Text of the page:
Go back to my original post on NoSQL and go through some of the Netflix materials.  Some of the problems they had to solve in NoSQL are modeling problems there too, BTW.  The difference is that the warts and edge cases for relational are pretty well understood by now.  You don’t have to invent your own solutions (as the Netflix people did for things like NULL handling)–there are 6 or 8 out there just waiting to be Googled to choose from.

But this all ignores my question about whether modeling was really the hard part.  I don’t think it is, though developers love to think about the up front “minimum best fit to their design vision” as the hard part.  Having been through 6 startups now, the hard part is all the stuff that isn’t written down.  It’s the problems that pop up when things just don’t work, don’t work as expected, stop working, work too slowly, and generally just piss you off for no good or predictable in advance reason.  They pop up in the middle of the night, late in the project, after customers get hold of the software, and when there is no turning back.  They show up in spades when you hire new people and don’t have time to train them, so they just have to figure it out on their own.  Such problems extend far beyond mere development of a prototype and will in the ops and day-to-day care and feeding of a successful system.  They are problems born of a lack of maturity.  They get gradually burnished away over time in mature toolsets as bugs are fixed, experience spreads, and patterns and know-how are disseminated to the community.  NoSQL (let alone NewSQL) is just not old enough to be there yet relative to relational.  Give it a minimum of 5 years and more likely 10.  Companies like Netflix are helping make it happen as we speak.  When there are 10 Netflixes that have all built big projects that are wildly different and in total involved over 1000 developers, then we’ll have a start on it.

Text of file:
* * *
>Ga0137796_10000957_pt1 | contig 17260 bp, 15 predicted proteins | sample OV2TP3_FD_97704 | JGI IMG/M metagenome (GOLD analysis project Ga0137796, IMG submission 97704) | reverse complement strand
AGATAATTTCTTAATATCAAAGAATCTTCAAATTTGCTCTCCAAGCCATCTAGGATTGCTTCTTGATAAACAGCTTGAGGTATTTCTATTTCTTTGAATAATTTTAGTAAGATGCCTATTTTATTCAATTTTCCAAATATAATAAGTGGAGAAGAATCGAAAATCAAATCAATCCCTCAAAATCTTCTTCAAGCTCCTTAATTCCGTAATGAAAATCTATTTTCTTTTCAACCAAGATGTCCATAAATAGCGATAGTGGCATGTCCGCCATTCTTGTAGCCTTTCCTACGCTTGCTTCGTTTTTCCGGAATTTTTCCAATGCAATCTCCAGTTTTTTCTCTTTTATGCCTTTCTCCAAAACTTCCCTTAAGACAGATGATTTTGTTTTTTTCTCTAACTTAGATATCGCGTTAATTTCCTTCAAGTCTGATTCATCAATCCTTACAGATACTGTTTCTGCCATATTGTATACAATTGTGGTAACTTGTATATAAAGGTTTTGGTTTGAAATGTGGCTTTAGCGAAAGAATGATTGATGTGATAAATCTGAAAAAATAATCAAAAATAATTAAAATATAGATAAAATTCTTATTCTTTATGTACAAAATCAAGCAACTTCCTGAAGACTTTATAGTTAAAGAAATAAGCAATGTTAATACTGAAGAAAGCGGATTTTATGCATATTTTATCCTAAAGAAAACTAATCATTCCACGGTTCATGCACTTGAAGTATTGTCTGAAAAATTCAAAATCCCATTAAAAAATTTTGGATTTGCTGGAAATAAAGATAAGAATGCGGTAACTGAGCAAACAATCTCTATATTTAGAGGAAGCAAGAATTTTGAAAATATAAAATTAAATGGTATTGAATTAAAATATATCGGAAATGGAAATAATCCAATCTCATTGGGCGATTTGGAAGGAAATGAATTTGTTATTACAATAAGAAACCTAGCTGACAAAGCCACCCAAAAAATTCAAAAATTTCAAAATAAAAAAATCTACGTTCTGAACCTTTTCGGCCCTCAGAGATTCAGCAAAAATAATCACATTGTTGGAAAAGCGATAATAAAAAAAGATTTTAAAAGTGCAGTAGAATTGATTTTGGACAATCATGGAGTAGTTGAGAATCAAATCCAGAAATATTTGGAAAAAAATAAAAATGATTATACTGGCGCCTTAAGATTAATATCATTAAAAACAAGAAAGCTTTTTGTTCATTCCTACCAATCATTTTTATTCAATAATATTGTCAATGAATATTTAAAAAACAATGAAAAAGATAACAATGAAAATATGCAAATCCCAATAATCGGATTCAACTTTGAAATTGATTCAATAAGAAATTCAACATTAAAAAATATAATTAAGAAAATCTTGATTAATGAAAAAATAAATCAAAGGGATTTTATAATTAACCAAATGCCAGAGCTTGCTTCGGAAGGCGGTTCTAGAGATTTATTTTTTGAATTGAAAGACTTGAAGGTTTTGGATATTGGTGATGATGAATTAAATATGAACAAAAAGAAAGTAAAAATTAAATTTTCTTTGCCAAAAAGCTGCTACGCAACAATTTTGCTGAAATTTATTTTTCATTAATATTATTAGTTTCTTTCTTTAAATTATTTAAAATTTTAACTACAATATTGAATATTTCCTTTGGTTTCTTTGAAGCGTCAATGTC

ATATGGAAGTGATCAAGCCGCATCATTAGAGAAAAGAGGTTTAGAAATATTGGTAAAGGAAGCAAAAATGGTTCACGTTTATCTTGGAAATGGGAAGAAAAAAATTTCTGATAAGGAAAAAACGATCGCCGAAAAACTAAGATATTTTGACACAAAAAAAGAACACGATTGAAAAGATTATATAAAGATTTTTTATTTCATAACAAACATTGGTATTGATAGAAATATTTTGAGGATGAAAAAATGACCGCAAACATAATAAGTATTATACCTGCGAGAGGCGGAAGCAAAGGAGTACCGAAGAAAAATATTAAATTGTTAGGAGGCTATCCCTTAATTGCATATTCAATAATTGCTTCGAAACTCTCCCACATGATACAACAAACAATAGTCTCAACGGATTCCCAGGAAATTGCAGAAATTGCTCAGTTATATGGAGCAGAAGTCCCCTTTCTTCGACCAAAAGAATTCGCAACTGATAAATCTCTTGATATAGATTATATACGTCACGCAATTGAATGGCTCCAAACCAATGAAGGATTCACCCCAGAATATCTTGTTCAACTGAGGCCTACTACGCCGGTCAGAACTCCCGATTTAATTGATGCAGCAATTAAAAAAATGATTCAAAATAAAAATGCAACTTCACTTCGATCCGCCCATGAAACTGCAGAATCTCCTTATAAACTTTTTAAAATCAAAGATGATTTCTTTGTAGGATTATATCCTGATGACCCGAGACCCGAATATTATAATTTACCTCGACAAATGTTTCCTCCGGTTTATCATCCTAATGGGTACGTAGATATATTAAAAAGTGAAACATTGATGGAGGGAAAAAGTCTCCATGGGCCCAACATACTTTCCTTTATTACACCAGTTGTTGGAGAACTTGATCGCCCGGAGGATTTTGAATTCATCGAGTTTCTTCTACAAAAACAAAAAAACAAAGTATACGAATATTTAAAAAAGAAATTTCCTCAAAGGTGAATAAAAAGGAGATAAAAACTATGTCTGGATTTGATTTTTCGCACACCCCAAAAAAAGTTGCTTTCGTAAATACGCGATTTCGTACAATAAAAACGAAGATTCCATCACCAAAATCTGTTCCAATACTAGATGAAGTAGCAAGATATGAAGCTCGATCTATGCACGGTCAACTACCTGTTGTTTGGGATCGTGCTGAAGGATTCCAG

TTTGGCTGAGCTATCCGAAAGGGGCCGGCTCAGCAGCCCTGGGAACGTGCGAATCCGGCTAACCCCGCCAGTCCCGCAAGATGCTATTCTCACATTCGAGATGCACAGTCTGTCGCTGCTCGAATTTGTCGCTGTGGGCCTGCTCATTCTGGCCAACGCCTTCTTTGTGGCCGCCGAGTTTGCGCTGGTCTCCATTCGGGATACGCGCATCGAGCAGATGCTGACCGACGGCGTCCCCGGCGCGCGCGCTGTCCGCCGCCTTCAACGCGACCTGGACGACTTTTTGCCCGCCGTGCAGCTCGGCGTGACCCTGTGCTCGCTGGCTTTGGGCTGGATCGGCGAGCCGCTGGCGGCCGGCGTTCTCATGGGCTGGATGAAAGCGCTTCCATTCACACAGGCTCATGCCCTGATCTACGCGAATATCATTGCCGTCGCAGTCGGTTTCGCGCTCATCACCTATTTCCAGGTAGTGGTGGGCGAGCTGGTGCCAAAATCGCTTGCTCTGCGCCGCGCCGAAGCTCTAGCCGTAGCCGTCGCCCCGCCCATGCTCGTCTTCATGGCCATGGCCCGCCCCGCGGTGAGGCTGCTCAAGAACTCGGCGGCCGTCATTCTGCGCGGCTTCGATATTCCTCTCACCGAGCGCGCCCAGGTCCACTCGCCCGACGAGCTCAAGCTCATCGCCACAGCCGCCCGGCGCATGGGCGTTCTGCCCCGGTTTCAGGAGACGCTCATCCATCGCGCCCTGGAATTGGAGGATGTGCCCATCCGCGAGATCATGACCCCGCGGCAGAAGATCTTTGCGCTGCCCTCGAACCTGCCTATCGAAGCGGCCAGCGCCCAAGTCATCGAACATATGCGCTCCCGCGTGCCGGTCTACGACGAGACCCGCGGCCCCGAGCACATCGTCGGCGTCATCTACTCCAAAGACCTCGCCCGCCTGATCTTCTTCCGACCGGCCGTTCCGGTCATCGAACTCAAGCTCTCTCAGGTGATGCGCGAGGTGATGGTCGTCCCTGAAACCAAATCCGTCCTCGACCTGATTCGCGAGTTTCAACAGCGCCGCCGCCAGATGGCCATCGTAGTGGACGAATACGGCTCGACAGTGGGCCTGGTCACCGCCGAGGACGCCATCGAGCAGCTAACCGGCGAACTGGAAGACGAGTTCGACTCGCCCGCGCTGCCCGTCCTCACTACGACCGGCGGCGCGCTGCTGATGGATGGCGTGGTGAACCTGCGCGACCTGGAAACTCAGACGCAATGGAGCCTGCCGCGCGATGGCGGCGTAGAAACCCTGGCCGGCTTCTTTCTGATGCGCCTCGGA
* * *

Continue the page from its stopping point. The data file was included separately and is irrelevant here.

Meanwhile, you have a startup or a project that needs doing.  If you have a cadre who have already been through NoSQL in a prior startup or project, they may have the experience and scar tissue to make an informed decision about it.  They represent a localized burnishing of the worst problems away.  If you haven’t ever done more than read articles and tinker with toy projects, why would you risk your important project playing around with this new technology?  What do you hope to gain when there are proven solutions already at hand?  Do you expect the Silver Bullet that will magically cut your development time in half?  Do you think your startup or project is so easy you have the luxury to experiment with additional risk?